The 82 steles in Van Mieu – Quoc Tu Giam are unique ones in the world which have inscriptions. Their inscriptions record not only the names of the laureates of royal examinations held through nearly 300 years (1442 – 1779) but also information on history of the royal examinations; the successive dynasties’ conceptions of education, training and employing talent and their philosophy of state governance. Therefore the steles had a great social impact on education and training of talented citizens, encouraged contemporary people and people of the following generations in education. The inscriptions also contain such details as the date of the stele’s erection and the names and official posts of the inscription compilers, revisers, calligraphers, and engravers. It affirms that the steles are original, authentic and unique. Each stele is a true work of art as they are the results of master mind and hands of the best scholars, engravers and calligraphers over times. They are of great significance to the study of ancient documents in Chinese as the texts were written in Chinese characters, but read in Vietnamese way of pronunciation, so they can serve as references for those who study the former Vietnamese languages. Furthermore, these steles furnish valuable information about Vietnamese emissaries that would contribute to the study of diplomatic relations between Vietnam and other Northeast Asian countries. Among the 1304 doctoral laureates whose names are recorded on the steles, 225 were once assigned diplomatic missions to China under Ming and Qing dynasties. Using the steles as reliable documents, Vietnamese and foreign scholars can study the history, education and culture of Vietnam in the past, and young generations can absorb the traditions and values left by their ancestors. ~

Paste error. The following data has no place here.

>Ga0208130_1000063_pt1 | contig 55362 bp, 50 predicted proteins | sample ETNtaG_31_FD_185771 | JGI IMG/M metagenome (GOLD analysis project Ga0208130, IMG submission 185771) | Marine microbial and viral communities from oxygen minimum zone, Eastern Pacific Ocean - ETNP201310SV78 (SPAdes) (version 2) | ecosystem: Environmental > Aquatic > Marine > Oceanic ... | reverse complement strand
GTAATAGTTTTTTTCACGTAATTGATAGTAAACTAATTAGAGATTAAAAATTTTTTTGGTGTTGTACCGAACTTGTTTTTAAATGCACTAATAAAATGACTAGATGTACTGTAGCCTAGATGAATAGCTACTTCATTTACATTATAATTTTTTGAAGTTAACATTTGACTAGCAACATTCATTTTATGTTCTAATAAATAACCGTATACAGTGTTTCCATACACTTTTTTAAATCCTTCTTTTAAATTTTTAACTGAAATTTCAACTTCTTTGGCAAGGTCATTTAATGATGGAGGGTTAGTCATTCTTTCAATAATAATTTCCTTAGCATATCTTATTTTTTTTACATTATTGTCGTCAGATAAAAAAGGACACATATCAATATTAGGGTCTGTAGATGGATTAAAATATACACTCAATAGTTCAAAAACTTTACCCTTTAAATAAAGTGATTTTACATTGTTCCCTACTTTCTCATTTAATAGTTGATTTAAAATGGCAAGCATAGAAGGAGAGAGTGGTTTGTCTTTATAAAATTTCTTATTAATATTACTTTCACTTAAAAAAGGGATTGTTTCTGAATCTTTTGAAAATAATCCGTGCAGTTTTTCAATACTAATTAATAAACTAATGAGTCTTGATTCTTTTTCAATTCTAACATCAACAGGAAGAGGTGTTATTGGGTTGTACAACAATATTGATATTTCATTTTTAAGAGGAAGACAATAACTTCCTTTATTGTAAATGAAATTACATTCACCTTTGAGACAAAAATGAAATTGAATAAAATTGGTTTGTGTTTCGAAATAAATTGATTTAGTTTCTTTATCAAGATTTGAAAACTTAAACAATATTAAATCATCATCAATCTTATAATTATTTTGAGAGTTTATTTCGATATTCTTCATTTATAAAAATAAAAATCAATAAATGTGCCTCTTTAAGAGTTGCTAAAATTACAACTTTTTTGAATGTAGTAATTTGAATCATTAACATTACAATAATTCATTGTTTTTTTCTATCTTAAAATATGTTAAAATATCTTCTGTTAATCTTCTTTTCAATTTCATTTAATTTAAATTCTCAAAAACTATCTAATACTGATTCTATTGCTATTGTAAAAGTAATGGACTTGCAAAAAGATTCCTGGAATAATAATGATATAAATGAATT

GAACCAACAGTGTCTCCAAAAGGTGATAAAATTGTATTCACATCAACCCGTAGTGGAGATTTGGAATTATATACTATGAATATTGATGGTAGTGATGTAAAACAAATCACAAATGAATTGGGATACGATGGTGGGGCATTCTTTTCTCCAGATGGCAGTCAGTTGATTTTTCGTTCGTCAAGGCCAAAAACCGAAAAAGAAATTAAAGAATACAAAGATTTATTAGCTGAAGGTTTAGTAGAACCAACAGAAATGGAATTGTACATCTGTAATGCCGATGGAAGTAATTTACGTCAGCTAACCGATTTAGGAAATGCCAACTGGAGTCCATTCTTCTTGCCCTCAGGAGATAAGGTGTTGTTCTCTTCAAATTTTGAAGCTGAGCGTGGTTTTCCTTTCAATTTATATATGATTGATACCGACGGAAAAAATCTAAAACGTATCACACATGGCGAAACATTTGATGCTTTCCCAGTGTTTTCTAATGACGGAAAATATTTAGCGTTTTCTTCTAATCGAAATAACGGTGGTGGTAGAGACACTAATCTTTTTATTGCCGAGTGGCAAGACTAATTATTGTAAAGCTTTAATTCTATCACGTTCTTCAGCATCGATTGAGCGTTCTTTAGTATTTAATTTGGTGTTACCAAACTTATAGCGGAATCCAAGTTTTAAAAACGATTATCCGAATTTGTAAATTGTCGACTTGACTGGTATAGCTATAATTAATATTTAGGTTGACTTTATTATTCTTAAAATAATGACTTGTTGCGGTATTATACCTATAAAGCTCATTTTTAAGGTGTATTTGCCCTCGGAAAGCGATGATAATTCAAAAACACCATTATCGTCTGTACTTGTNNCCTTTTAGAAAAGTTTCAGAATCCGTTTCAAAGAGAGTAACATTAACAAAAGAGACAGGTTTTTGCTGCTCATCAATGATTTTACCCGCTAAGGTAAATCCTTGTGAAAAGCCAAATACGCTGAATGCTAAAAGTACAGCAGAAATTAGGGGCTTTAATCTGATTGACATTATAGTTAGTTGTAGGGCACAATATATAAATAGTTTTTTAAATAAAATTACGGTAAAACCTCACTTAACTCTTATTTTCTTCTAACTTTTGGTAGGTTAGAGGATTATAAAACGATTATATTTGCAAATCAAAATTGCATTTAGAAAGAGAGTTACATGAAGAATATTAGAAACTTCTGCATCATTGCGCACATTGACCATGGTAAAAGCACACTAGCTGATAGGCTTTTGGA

Moreover, each stele is itself a vivid work of art with various designs: flowers, leaves, clouds, the moon; or the dragon, holy lion, tortoise and phoenix. Steles of each historic period are distinct from those of other periods. Distinctive features such as designs, decorative patterns, tortoise-shaped bases, and the type of Chinese characters used for their inscriptions preserve the steles’ originality and prevent attempts to produce replicas. Many art researchers consider the steles as important documents to study Vietnamese history of art and sculpture from the 15th to the 18th centuries. ~

Image Sources:

Text Sources: New York Times, Washington Post, Los Angeles Times, Times of London, Lonely Planet Guides, Library of Congress, Vietnamtourism. com, Vietnam National Administration of Tourism, CIA World Factbook, Compton’s Encyclopedia, The Guardian, National Geographic, Smithsonian magazine, The New Yorker, Time, Newsweek, Reuters, AP, AFP, Wall Street Journal, The Atlantic Monthly, The Economist, Global Viewpoint (Christian Science Monitor), Foreign Policy, Wikipedia, BBC, CNN, Fox News and various websites, books and other publications identified in the text.

Last updated May 2014